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CONAKRY — Rights groups denounced Guinea's government as police fanned out across the capital following deadly clashes that overshadowed what had been intended as a day of national reconciliation.
Police raided opposition strongholds in the capital Conakry on Wednesday, arresting dozens, witnesses said.
The crackdown came a day after clashes between protesters and security forces left two dead and about 40 injured.
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"Since this morning we have been terrorized here by dozens of policemen who have come into neighbourhoods attacking everyone, hitting the women and the old, and chasing and stopping the youth," one witness told AFP on condition of anonymity.
On Tuesday two men were killed and more than three dozen wounded when opposition supporters, calling for electoral reform and defying a government ban on rallies, confronted large numbers of police throughout the capital.
Police shot one man dead, his family said, and medical officials said another man was stabbed to death.
Prosecutor Mohamed Said Haidara said police and paramilitary forces had arrested 322 people during Tuesday's unrest including some homicide suspects.
He said 23 paramilitary and two police officers had been injured during the unrest, in what Prime Minister Mohamed Said Fofana called a "day of sorrow".
Amnesty International, which said three protesters had died, called on Guinea to carry out an immediate investigation.
"It's deeply alarming that President Alpha Conde is resorting to exactly the same brutal methods as his predecessors," the rights group said in a statement.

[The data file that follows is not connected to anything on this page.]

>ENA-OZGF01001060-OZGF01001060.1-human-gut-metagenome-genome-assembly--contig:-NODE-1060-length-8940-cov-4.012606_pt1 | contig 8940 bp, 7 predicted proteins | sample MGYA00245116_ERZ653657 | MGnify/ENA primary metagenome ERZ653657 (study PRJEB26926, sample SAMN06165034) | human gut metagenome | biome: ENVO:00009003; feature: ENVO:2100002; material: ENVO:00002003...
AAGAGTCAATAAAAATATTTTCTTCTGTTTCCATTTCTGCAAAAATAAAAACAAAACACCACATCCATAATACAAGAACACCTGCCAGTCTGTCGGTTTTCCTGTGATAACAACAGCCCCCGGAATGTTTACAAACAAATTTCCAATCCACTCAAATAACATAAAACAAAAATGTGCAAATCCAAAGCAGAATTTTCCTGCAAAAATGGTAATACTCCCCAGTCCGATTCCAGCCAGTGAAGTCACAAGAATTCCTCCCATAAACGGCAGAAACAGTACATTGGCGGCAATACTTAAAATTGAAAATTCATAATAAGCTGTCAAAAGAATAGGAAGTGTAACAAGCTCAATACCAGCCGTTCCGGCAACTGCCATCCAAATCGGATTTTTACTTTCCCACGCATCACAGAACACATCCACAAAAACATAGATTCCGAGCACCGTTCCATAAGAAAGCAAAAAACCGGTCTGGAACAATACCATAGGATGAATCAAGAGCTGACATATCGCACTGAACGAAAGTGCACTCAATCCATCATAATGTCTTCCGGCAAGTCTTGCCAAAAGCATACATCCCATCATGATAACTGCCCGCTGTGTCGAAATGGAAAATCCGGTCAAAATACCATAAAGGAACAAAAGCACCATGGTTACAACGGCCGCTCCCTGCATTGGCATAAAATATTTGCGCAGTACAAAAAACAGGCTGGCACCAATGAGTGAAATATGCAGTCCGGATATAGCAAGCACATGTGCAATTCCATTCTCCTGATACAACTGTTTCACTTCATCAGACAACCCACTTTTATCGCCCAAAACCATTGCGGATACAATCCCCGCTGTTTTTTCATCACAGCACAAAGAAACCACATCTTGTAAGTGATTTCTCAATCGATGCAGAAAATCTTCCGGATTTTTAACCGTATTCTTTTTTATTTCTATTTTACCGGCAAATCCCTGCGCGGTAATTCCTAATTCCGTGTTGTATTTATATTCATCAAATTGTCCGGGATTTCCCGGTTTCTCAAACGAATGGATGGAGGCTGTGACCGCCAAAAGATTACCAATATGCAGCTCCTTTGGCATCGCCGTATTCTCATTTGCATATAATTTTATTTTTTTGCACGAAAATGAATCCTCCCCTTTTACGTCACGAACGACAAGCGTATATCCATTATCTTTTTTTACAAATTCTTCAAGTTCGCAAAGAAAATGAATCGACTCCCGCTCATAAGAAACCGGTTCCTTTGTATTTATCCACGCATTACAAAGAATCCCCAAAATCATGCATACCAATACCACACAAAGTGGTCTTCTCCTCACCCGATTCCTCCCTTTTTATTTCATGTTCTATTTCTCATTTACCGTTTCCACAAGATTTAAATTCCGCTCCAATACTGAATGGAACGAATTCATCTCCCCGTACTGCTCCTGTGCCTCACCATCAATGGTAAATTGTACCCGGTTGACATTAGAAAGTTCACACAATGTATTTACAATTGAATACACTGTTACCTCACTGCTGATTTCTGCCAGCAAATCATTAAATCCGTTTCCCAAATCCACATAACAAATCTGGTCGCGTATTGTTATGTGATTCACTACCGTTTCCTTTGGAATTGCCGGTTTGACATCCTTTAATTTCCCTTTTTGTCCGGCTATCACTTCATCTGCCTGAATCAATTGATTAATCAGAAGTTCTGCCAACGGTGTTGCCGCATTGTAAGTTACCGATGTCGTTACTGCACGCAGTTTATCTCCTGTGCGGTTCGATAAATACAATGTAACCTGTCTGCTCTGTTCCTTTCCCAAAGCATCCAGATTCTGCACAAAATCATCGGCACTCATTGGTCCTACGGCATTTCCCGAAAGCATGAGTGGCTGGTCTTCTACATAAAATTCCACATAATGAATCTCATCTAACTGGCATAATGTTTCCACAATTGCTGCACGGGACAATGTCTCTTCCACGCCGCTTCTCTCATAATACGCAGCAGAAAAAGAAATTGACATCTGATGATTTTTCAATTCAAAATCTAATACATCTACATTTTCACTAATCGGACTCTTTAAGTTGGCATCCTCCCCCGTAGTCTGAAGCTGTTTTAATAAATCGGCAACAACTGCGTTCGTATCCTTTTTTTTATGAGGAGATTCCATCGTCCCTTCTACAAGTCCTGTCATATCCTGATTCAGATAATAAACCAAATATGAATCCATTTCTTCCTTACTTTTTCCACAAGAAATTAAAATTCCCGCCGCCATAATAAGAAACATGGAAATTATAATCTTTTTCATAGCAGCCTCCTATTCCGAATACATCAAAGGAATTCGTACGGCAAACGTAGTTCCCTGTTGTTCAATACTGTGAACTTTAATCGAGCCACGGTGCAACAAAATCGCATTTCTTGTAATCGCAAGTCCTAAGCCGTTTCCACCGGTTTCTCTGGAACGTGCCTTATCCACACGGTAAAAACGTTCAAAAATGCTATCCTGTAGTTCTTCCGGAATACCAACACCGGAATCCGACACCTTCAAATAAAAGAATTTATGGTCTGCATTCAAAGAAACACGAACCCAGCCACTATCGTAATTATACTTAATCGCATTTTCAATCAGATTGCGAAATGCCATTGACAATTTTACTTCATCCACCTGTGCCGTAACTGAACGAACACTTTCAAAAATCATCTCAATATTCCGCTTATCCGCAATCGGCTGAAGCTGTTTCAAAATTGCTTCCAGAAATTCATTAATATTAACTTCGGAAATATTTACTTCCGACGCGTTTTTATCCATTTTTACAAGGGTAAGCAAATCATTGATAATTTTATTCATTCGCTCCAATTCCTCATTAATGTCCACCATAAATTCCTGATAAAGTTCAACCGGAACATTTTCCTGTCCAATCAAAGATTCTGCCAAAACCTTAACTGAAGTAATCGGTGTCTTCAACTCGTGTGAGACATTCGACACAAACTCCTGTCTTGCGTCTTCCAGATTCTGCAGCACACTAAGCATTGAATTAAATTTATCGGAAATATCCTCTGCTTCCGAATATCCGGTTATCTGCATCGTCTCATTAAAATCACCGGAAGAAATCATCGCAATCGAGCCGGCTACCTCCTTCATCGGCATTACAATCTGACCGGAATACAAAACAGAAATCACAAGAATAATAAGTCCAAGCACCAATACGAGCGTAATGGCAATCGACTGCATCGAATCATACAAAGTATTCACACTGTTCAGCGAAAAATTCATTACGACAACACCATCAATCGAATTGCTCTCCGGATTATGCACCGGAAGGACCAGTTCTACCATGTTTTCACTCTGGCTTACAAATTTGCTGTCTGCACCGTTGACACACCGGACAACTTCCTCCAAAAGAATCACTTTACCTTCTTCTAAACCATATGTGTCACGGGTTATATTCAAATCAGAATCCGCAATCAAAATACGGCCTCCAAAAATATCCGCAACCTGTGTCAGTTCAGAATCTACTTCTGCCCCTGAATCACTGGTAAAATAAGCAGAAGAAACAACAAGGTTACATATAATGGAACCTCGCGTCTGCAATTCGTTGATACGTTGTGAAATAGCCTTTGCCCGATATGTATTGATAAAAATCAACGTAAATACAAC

The United States called for peaceful demonstrations and urged security forces to refrain from excessive force.
State Department spokeswoman Victoria Nuland warned that "violence undermines rule of law and threatens Guinea's nascent democracy."
With legislative elections set for December "now is not the time to lose democratic progress that took 50 years to achieve," she added.
Tuesday's violence erupted on the eve of the second anniversary of a notorious massacre in Guinea that preceded the fall of its military regime and a transition toward democracy.
Conde had declared Wednesday a national "day of national reconciliation" in a bid to underline the country's progress since the fall of the junta.
But critics accuse him of having mishandled preparations for legislative elections due on December 29.
They warn that this risks unravelling the gains in a nation that for decades was crippled by coups and authoritarian regimes.
Conde, who before winning power was a veteran opposition leader during years of despotic rule, was elected in November 2010 in the first free polls in the history of the country since independence in 1958.
Two years ago Wednesday, on September 28, 2009, thousands gathered at a stadium in the capital to voice opposition against Moussa Dadis Camara's military junta.
Troops moved in, killing at least 157 and injuring hundreds more, with reports indicating that that soldiers raped 131 women in the ensuring mayhem.
An official commemoration ceremony was held at the national parliament Tuesday with members of the government and religious leaders attending.
But the Guinean Organisation for the Defence of Human Rights has protested that far from anyone being arrested for the massacre, some suspects had even been promoted to top civilian and military positions.
Human Rights Watch (HRW) singled out Lieutenant Colonel Claude Pivi, named presidential security minister; and Lieutenant Colonel Moussa Tiegboro Camara, appointed director of the National Agency against Drugs, Organised Crime and Terrorism.
A Guinean court on Wednesday sentenced 16 people to death for committing "pre-meditated murder" during inter-ethnic clashes in May, Justice Minister Christian Snow said.
A court in the eastern city of Kankan also sentenced 20 others to between five and 20 years for involvement in violence between indigenous Kpeles and ethnic Malinkes.
At least 25 people were killed there, including 10 reported to have been burnt alive.